CPG firms face a long-term need to update their enterprise software and a short-term need to implement a digital transformation. With the right approach, they can accomplish both.
Most consumer packaged goods (CPG) companies have a dilemma. They need to upgrade their enterprise resource planning (ERP) systems—a multiyear modernization effort that will cost hundreds of millions of dollars. However, a CPG digital transformation—a near-term value-driven initiative that is increasingly urgent in order to remain competitive—is also an imperative. How do they choose which to pursue?
In short, CPG companies should do both—and they can. By correctly sequencing the steps for an ERP system modernization and a digital transformation, companies can create one program that achieves both objectives at the same time.
What’s required? Four principles are crucial. A company must let the business side lead, liberate the data, become more dynamic, and empower its teams. By using this approach, we’ve seen CPG companies achieve the dual objectives in half the time and at half the cost of a traditional ERP implementation and generate twice the impact across the enterprise.
For CEOs at CPG companies, the reasons to worry are many. Incumbents’ traditional advantages—scale, marketing reach, and relationships with retailers—are far less relevant than in the past. Consumers expect more personalized experiences. Digital native competitors with direct-to-consumer models get up and running, and seize market share, within months. Retailers create and monetize new competitive advantages using their customer and transaction data. And the pandemic and the current economic environment have led to new sources of uncertainty, including supply chain disruptions, shifts in consumer behavior, and higher input costs.
CEOs realize that trying to cling to the status quo will make their company a sitting duck. But it is also difficult to identify the best path forward when faced with two imperatives—modernizing an ERP system and initiating a digital transformation—that seemingly compete with each other. (See Exhibit 1.) Achieving both goals requires transforming at different speeds while increasing the return on investment in technology and analytics.
Modernizing the Core Tech Stack. Most CPG companies have legacy ERP platforms that run complex, mission-critical—and often highly customized—processes. In BCG’s recent CIO survey, 75% of large CPG companies said that they plan to completely modernize their core ERP system in the next three years. Their efforts will include technical upgrades, rationalizing and consolidating current technology, and streamlining business processes, such as those related to manufacturing, supply chain operations, finance, and sales.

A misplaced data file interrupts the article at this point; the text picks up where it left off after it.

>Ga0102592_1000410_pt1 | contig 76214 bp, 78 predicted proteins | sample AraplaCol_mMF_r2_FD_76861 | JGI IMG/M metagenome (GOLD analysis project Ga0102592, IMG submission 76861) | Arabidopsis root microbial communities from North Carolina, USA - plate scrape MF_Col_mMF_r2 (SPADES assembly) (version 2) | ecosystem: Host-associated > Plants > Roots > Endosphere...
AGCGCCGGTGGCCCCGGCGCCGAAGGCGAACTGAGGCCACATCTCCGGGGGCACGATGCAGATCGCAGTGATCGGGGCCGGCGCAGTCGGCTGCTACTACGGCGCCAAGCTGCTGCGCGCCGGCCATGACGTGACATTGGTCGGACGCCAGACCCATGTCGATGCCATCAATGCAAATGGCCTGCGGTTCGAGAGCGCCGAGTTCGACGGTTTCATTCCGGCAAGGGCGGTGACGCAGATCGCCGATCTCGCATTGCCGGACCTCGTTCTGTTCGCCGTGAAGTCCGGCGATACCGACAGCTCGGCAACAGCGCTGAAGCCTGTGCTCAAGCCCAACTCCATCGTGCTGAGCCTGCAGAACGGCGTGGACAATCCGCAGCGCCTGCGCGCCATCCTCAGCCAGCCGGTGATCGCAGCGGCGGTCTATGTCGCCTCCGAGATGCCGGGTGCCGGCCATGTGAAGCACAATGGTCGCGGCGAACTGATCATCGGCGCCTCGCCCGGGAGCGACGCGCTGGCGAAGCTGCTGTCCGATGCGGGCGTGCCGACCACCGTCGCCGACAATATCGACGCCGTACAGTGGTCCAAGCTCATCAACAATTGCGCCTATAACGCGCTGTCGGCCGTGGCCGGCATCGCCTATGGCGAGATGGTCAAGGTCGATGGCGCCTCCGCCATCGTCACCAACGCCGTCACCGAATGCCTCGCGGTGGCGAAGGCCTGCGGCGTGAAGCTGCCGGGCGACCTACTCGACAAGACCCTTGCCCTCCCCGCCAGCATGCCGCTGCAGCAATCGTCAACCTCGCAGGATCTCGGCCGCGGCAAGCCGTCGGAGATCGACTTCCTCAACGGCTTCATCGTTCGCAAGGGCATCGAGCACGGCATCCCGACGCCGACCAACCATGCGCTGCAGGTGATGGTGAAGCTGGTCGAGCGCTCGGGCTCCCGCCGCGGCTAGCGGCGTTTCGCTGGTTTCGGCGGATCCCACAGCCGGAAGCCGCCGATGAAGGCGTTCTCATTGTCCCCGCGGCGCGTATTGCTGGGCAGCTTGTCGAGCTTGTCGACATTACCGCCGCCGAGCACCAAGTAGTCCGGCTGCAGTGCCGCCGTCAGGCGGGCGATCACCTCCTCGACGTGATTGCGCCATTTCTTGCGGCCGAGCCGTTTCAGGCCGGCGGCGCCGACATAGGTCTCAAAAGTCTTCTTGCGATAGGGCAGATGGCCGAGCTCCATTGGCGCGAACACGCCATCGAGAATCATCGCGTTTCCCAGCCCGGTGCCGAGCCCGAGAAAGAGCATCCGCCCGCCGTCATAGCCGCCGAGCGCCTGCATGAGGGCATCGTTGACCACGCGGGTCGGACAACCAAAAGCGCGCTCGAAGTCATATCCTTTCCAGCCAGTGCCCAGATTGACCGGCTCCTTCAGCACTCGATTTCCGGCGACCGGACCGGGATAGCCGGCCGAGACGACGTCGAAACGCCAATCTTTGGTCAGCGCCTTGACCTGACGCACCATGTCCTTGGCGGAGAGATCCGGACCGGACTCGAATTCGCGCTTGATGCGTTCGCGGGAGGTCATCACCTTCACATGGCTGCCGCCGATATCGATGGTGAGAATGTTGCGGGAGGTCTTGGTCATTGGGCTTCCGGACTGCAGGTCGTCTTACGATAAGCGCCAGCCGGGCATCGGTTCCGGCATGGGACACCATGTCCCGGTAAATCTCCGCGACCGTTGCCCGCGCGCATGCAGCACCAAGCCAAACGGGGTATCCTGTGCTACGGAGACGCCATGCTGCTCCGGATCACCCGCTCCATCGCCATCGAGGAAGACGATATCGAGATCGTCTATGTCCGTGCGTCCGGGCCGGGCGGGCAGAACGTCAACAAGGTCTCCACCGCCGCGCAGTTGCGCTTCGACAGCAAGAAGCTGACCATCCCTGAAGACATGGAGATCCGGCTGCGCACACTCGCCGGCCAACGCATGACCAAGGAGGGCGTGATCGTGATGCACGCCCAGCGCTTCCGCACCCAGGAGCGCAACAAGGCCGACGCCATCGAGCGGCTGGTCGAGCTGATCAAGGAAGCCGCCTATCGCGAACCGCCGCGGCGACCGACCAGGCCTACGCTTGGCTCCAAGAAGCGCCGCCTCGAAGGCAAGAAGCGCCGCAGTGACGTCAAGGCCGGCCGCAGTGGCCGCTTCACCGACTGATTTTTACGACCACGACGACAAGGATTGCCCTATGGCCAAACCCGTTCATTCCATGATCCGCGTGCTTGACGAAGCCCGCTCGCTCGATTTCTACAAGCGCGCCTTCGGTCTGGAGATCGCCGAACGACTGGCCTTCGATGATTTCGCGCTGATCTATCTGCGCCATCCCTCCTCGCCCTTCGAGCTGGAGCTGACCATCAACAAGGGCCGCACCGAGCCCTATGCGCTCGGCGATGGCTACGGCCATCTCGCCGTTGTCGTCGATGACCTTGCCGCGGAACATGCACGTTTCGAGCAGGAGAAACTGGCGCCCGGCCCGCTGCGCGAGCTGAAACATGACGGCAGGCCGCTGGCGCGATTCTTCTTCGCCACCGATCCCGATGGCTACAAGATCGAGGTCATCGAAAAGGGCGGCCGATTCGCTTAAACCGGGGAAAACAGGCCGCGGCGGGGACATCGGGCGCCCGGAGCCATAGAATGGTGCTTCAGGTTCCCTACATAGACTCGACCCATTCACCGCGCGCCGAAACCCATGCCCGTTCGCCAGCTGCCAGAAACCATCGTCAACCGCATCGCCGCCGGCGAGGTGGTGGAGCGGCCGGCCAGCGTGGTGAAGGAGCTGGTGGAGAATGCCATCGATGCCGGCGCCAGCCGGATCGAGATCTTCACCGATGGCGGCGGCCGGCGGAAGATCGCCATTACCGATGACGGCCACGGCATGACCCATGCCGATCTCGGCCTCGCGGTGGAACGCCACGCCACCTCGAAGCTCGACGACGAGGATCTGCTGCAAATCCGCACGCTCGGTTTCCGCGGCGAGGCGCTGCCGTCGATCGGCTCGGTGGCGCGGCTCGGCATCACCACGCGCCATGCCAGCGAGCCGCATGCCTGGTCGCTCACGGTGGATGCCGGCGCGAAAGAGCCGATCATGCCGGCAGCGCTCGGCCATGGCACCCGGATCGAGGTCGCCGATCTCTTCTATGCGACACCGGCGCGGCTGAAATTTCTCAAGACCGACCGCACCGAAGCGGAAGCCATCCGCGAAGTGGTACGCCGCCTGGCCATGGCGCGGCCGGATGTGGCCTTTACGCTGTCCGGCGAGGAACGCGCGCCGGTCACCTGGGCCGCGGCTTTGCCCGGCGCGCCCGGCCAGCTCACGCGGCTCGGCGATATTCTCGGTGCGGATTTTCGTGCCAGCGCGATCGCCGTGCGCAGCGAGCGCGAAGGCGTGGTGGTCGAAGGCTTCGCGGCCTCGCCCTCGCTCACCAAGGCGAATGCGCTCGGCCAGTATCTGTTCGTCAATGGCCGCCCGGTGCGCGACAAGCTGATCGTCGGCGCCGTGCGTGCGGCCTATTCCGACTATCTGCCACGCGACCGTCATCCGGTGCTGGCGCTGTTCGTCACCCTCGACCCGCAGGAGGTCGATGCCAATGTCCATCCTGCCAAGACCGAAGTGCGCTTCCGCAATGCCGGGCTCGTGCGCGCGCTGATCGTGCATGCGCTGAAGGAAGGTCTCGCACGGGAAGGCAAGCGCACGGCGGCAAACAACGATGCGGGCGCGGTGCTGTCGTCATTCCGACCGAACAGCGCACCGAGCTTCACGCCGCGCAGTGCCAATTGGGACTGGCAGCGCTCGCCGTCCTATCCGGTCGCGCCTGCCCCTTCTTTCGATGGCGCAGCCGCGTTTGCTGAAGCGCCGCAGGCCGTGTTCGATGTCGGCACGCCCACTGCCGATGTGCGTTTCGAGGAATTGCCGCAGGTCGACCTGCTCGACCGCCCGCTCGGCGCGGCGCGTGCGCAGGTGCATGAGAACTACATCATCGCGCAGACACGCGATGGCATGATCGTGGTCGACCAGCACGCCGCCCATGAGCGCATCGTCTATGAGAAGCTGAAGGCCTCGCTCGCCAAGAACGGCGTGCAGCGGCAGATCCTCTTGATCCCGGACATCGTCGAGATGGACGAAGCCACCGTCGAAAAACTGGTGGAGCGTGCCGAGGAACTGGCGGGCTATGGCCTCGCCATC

The promise of these ERP modernization initiatives is the ability to unlock new digital and analytics capabilities—and those potential advances are the reason companies hesitate to invest in shorter-term digital initiatives that seemingly will deliver the same benefits. Many executive teams think of it like spending money to fix an old car when you’re about to buy a new one. But that doesn’t have to be.
Driving and Scaling Digital Capabilities. CPG companies also need to take immediate steps to improve their digital capabilities and use advanced analytics and artificial intelligence (AI). These steps are important to unlock value across the same business processes in order to personalize customer touch points, for example, as well as more accurately forecast sales, improve pricing and promotion, and reduce manufacturing waste.
To be clear, many companies have made significant investments in AI solutions for CPG processes, but those applications are often siloed within IT organizations or business units, and they often fail to scale or return the business value anticipated. Only about 11% of companies across all industries report significant financial benefits—an alarmingly low percentage. The silver lining is that companies know they need to do better. Nearly 90% of surveyed CPG companies anticipate large-scale AI implementations across customer-facing and operations use cases over the next 18 to 24 months.
Where does a company start—with the long-term modernization of its ERP system or the short-term digital transformation? We believe that’s a false choice, and the right answer for most CPG companies is one program that does both. Leading companies are pursuing this approach and reducing their total cost, shortening the time to completion, and accelerating the value by using data and analytics.
Several principles are critical in executing a program that modernizes an ERP system and implements a digital transformation concurrently. (See Exhibit 2.)
Let the business side lead. Companies need to keep the business strategy at the center of the program. Business leaders—not just the tech function—need to have complete buy-in at the start and show support throughout, and the efforts should be led by business leaders. The CIO is responsible for executing the program, but the CEO carries the overall responsibility for its success. Furthermore, since the business units will be the primary users and beneficiaries of the effort, their input and buy-in will be critical to realizing the benefits.
Business units need to actively engage with the program team to communicate their needs and prioritize their use cases. Business units’ needs and priorities must cascade down to the lower levels of the organization. Use cases should be broken out by platform, function, and market region, along with their potential value and the implementation time required. Resources will almost certainly need to be reallocated over time on the basis of early pilots and in line with changing business priorities; these adjustments are inevitable and should be anticipated.